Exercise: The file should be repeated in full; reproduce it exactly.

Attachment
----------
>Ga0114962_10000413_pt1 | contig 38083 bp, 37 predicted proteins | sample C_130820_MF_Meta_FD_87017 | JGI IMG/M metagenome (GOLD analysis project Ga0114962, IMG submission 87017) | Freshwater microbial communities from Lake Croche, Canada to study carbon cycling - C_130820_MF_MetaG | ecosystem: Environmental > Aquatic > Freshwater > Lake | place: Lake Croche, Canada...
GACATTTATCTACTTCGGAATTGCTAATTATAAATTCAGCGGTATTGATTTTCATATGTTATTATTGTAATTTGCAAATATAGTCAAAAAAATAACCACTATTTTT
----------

>Ga0114962_10000413_pt1 | contig 38083 bp, 37 predicted proteins | sample C_130820_MF_Meta_FD_87017 | JGI IMG/M metagenome (GOLD analysis project Ga0114962, IMG submission 87017) | Freshwater microbial communities from Lake Croche, Canada to study carbon cycling - C_130820_MF_MetaG | ecosystem: Environmental > Aquatic > Freshwater > Lake | place: Lake Croche, Canada...
GACATTTATCTACTTCGGAATTGCTAATTATAAATTCAGCGGTATTGATTTTCATATGTTATTATTGTAATTTGCAAATATAGTCAAAAAAATAACCACTATTTTT